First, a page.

4 Local Marketing Strategies Perfect for Getting Word Out Around Townby Grasshopper Team Published in Getting Started on
That’s what you are– and you’re way different from online companies.
You have conversations that sound outdated in a world saturated with smartphones and others that are way beyond what grandma could’ve imagined.
Hyperlocal marketing is a fancy term for marketing that’s focused in a certain city or neighborhood. For you, it’s known simply as “marketing.”
To help local business owners get started, we’ve identified 4 key strategies for hyperlocal marketing:
Stake Your Claim – You’re already listed online. Own it.
Social is Local – Social media is in your hometown, equipped with powerful tools.
Become a Local Hub – Build a reputation on and offline.
Community Collaboration – When small businesses team up, everybody wins.
Stake Your Claim
Mobile technology is a powerful tool for hyperlocal marketing. If you know where potential customers are, you can cater to them.
Big brands have developed apps that do things like offer coupons when their customers are in competitors’ stores. It’s creepy, right? But it works!
But how do you, with no tech department, take advantage of geo-technology?
You take advantage of the services that are already doing it for you.
Review websites are mobile and their user bases are growing. People are turning to apps like Yelp! and CitySearch to find a new place for dinner or the best spa in the area.
There are a lot of review sites and listing services out there, but here are a few good places to start:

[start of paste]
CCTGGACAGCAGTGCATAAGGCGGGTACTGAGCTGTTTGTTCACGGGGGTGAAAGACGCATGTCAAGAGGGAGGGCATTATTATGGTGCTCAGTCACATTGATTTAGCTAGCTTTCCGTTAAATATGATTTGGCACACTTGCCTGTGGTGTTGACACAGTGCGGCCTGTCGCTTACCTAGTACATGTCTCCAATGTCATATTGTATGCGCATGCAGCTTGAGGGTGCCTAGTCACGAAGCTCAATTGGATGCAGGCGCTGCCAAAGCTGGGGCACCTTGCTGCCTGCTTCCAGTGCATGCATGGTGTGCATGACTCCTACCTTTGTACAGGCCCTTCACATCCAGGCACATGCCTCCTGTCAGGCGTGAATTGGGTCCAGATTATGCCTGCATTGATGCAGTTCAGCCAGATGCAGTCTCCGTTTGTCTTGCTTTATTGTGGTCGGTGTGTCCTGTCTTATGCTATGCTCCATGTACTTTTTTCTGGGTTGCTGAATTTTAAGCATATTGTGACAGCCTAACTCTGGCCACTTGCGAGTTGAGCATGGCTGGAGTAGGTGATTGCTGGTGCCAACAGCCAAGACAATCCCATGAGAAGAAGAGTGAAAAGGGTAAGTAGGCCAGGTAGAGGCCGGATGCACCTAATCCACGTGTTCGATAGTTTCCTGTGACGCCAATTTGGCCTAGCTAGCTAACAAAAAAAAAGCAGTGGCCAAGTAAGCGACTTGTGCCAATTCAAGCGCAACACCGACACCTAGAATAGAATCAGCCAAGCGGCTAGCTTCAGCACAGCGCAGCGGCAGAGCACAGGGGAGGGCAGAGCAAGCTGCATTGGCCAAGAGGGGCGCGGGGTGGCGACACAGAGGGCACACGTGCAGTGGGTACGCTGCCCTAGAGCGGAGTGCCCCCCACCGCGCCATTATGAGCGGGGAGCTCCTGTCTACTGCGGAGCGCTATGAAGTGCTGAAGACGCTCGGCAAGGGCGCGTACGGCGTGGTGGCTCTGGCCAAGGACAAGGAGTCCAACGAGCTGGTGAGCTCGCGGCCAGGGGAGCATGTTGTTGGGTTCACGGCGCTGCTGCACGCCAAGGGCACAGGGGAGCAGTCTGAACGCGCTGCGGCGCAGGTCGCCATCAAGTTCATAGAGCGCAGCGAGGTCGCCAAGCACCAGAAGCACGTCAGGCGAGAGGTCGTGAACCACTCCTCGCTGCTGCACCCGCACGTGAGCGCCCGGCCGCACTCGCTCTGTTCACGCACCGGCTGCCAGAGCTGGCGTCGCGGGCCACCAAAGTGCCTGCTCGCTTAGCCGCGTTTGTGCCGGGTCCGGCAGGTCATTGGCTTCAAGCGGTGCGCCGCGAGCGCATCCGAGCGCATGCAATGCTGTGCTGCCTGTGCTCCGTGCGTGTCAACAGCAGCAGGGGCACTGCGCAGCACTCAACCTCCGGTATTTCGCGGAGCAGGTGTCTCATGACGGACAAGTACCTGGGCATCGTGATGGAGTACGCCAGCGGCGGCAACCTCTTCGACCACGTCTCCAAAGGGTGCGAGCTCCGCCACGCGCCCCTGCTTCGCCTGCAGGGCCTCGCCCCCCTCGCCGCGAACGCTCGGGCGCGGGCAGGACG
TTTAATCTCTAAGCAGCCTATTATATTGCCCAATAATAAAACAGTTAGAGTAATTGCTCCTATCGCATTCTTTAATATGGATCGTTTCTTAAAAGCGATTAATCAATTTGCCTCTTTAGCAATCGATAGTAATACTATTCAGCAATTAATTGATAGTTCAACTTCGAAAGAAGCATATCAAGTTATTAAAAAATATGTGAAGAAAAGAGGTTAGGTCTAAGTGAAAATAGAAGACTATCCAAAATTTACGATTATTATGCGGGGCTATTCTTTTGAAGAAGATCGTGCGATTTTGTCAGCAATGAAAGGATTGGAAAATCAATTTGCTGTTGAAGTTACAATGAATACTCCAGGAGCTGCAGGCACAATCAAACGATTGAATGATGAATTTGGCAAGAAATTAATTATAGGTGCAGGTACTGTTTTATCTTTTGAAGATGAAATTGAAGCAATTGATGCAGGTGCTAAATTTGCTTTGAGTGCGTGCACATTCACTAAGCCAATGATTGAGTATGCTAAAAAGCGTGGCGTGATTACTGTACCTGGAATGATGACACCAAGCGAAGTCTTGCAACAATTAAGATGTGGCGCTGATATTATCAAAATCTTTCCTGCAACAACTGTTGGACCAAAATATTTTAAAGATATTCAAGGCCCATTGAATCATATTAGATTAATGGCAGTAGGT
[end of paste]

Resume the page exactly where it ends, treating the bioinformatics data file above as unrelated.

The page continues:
Carve out some time to figure out where you are online. Each site is a little different, but in general you want to:
Search for your business. It doesn’t matter if you haven’t taken the time to set up a profile– it’s probably already there. Most sites allow you to claim the business as your own.
Fill out as much information as you can. Don’t skimp or try to save time here. Provide as much information as possible, and upload your logo (and a few nice pictures).
Take advantage of any special services the site offers. Some will allow you to set up coupons or customer loyalty programs. Using these features gives people more reasons to engage with your listing.
Check out customer reviews that are already there, and respond to any recent ones.
Bookmark your page so you can get back to it in a few days. You’ll want to monitor your sites so you can learn from your mistakes, reach out to customers who had a bad experience, and thank customers who leave good reviews.
Henry Hautau, owner of a tavern in Novato, California, impressed customer Shel Israel when he emailed a thank you note note after Shel left a review on Yelp.
Hautau checks Yelp once or twice each day. He pays more attention to the negatives than the positives, looking for “legitimacy clues.” He checks to see what else a negative reviewer has written, how often, and for what other businesses. If he feels the panning review was authentic, he responds with an apology and an invite for a second try with a free dinner.
Social Is Local
Social media is in your hometown, equipped with powerful tools
Social media channels went mobile to ease the sharing experience for their users. Now, the same desire is driving those networks in your hometown.
Facebook now allows Check-Ins for their users. The network helps small businesses with hyper-targeted ads, offering coupon services called “Offers.”
SweetHaus, a cupcake shop in Charlottesville, VA, has seen over 1000 Offers claimed with a 12% retention rate. The shop has over 2700 engaged fans.
I can post something on Facebook and get a response in minutes. People will call me immediately about something they see promoted. It’s effective word-of-mouth advertising, plus we can join the conversation. No other advertising medium is as measurable or delivers such immediate results. – Tara Koenig, Owner, SweetHaus